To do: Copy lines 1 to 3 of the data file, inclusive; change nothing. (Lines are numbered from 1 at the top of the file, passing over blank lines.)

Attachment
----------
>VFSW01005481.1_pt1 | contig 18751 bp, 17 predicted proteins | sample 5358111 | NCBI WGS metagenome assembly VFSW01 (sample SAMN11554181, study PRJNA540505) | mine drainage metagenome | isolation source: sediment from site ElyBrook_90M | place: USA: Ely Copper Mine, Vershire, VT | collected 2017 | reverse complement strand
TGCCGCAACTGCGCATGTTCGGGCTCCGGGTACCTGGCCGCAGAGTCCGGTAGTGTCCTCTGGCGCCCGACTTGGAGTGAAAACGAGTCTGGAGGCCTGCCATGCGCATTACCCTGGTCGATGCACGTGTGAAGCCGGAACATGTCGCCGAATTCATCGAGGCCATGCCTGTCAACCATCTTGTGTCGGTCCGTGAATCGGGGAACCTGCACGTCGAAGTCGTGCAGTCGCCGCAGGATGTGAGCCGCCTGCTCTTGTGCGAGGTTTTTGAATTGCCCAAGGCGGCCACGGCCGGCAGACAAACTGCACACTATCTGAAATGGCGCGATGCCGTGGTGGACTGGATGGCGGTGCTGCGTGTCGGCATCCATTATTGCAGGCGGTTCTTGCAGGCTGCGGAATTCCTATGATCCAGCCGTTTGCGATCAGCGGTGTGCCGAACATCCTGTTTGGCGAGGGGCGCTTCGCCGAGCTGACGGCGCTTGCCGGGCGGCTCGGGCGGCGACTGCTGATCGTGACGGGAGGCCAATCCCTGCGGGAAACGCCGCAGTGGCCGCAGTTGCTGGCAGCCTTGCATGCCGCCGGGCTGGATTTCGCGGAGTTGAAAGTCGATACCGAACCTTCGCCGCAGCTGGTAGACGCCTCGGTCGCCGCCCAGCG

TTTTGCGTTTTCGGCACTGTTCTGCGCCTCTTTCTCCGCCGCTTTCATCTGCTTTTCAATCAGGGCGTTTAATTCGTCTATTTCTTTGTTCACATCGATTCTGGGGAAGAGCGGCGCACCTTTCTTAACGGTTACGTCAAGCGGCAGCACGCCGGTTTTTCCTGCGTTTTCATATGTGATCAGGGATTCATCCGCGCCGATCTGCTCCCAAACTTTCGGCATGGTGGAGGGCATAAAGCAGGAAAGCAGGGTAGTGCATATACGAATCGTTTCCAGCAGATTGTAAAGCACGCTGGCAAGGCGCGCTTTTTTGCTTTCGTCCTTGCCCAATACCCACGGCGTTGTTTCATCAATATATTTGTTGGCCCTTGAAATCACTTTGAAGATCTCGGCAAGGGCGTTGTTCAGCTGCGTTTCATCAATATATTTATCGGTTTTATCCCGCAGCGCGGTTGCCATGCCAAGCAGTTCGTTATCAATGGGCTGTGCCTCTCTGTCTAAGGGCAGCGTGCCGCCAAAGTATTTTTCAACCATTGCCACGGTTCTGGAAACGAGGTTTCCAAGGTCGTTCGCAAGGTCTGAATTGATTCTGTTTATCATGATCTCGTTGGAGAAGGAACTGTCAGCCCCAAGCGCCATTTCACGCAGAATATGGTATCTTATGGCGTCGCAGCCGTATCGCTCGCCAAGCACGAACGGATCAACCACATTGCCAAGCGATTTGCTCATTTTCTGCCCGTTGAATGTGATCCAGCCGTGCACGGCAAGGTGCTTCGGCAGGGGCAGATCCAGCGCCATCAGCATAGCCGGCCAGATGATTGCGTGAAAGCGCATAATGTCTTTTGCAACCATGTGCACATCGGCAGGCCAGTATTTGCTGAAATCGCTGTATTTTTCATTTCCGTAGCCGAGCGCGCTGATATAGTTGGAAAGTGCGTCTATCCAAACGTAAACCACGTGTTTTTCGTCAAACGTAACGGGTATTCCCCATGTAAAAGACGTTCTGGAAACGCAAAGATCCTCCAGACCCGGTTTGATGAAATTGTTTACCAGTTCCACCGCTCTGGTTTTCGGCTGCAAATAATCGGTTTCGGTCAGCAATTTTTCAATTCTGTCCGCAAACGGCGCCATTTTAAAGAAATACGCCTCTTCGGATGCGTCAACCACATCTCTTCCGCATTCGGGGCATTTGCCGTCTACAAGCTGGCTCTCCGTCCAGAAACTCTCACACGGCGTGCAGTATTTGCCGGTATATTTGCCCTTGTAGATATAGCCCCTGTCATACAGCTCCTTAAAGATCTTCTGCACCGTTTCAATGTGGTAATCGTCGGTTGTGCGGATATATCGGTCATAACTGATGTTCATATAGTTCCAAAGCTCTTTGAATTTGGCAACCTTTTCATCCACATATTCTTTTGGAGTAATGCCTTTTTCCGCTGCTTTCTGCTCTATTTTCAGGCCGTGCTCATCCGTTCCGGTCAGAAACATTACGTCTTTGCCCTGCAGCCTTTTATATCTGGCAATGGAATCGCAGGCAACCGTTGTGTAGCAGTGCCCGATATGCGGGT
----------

>VFSW01005481.1_pt1 | contig 18751 bp, 17 predicted proteins | sample 5358111 | NCBI WGS metagenome assembly VFSW01 (sample SAMN11554181, study PRJNA540505) | mine drainage metagenome | isolation source: sediment from site ElyBrook_90M | place: USA: Ely Copper Mine, Vershire, VT | collected 2017 | reverse complement strand
TGCCGCAACTGCGCATGTTCGGGCTCCGGGTACCTGGCCGCAGAGTCCGGTAGTGTCCTCTGGCGCCCGACTTGGAGTGAAAACGAGTCTGGAGGCCTGCCATGCGCATTACCCTGGTCGATGCACGTGTGAAGCCGGAACATGTCGCCGAATTCATCGAGGCCATGCCTGTCAACCATCTTGTGTCGGTCCGTGAATCGGGGAACCTGCACGTCGAAGTCGTGCAGTCGCCGCAGGATGTGAGCCGCCTGCTCTTGTGCGAGGTTTTTGAATTGCCCAAGGCGGCCACGGCCGGCAGACAAACTGCACACTATCTGAAATGGCGCGATGCCGTGGTGGACTGGATGGCGGTGCTGCGTGTCGGCATCCATTATTGCAGGCGGTTCTTGCAGGCTGCGGAATTCCTATGATCCAGCCGTTTGCGATCAGCGGTGTGCCGAACATCCTGTTTGGCGAGGGGCGCTTCGCCGAGCTGACGGCGCTTGCCGGGCGGCTCGGGCGGCGACTGCTGATCGTGACGGGAGGCCAATCCCTGCGGGAAACGCCGCAGTGGCCGCAGTTGCTGGCAGCCTTGCATGCCGCCGGGCTGGATTTCGCGGAGTTGAAAGTCGATACCGAACCTTCGCCGCAGCTGGTAGACGCCTCGGTCGCCGCCCAGCG

TTTTGCGTTTTCGGCACTGTTCTGCGCCTCTTTCTCCGCCGCTTTCATCTGCTTTTCAATCAGGGCGTTTAATTCGTCTATTTCTTTGTTCACATCGATTCTGGGGAAGAGCGGCGCACCTTTCTTAACGGTTACGTCAAGCGGCAGCACGCCGGTTTTTCCTGCGTTTTCATATGTGATCAGGGATTCATCCGCGCCGATCTGCTCCCAAACTTTCGGCATGGTGGAGGGCATAAAGCAGGAAAGCAGGGTAGTGCATATACGAATCGTTTCCAGCAGATTGTAAAGCACGCTGGCAAGGCGCGCTTTTTTGCTTTCGTCCTTGCCCAATACCCACGGCGTTGTTTCATCAATATATTTGTTGGCCCTTGAAATCACTTTGAAGATCTCGGCAAGGGCGTTGTTCAGCTGCGTTTCATCAATATATTTATCGGTTTTATCCCGCAGCGCGGTTGCCATGCCAAGCAGTTCGTTATCAATGGGCTGTGCCTCTCTGTCTAAGGGCAGCGTGCCGCCAAAGTATTTTTCAACCATTGCCACGGTTCTGGAAACGAGGTTTCCAAGGTCGTTCGCAAGGTCTGAATTGATTCTGTTTATCATGATCTCGTTGGAGAAGGAACTGTCAGCCCCAAGCGCCATTTCACGCAGAATATGGTATCTTATGGCGTCGCAGCCGTATCGCTCGCCAAGCACGAACGGATCAACCACATTGCCAAGCGATTTGCTCATTTTCTGCCCGTTGAATGTGATCCAGCCGTGCACGGCAAGGTGCTTCGGCAGGGGCAGATCCAGCGCCATCAGCATAGCCGGCCAGATGATTGCGTGAAAGCGCATAATGTCTTTTGCAACCATGTGCACATCGGCAGGCCAGTATTTGCTGAAATCGCTGTATTTTTCATTTCCGTAGCCGAGCGCGCTGATATAGTTGGAAAGTGCGTCTATCCAAACGTAAACCACGTGTTTTTCGTCAAACGTAACGGGTATTCCCCATGTAAAAGACGTTCTGGAAACGCAAAGATCCTCCAGACCCGGTTTGATGAAATTGTTTACCAGTTCCACCGCTCTGGTTTTCGGCTGCAAATAATCGGTTTCGGTCAGCAATTTTTCAATTCTGTCCGCAAACGGCGCCATTTTAAAGAAATACGCCTCTTCGGATGCGTCAACCACATCTCTTCCGCATTCGGGGCATTTGCCGTCTACAAGCTGGCTCTCCGTCCAGAAACTCTCACACGGCGTGCAGTATTTGCCGGTATATTTGCCCTTGTAGATATAGCCCCTGTCATACAGCTCCTTAAAGATCTTCTGCACCGTTTCAATGTGGTAATCGTCGGTTGTGCGGATATATCGGTCATAACTGATGTTCATATAGTTCCAAAGCTCTTTGAATTTGGCAACCTTTTCATCCACATATTCTTTTGGAGTAATGCCTTTTTCCGCTGCTTTCTGCTCTATTTTCAGGCCGTGCTCATCCGTTCCGGTCAGAAACATTACGTCTTTGCCCTGCAGCCTTTTATATCTGGCAATGGAATCGCAGGCAACCGTTGTGTAGCAGTGCCCGATATGCGGGT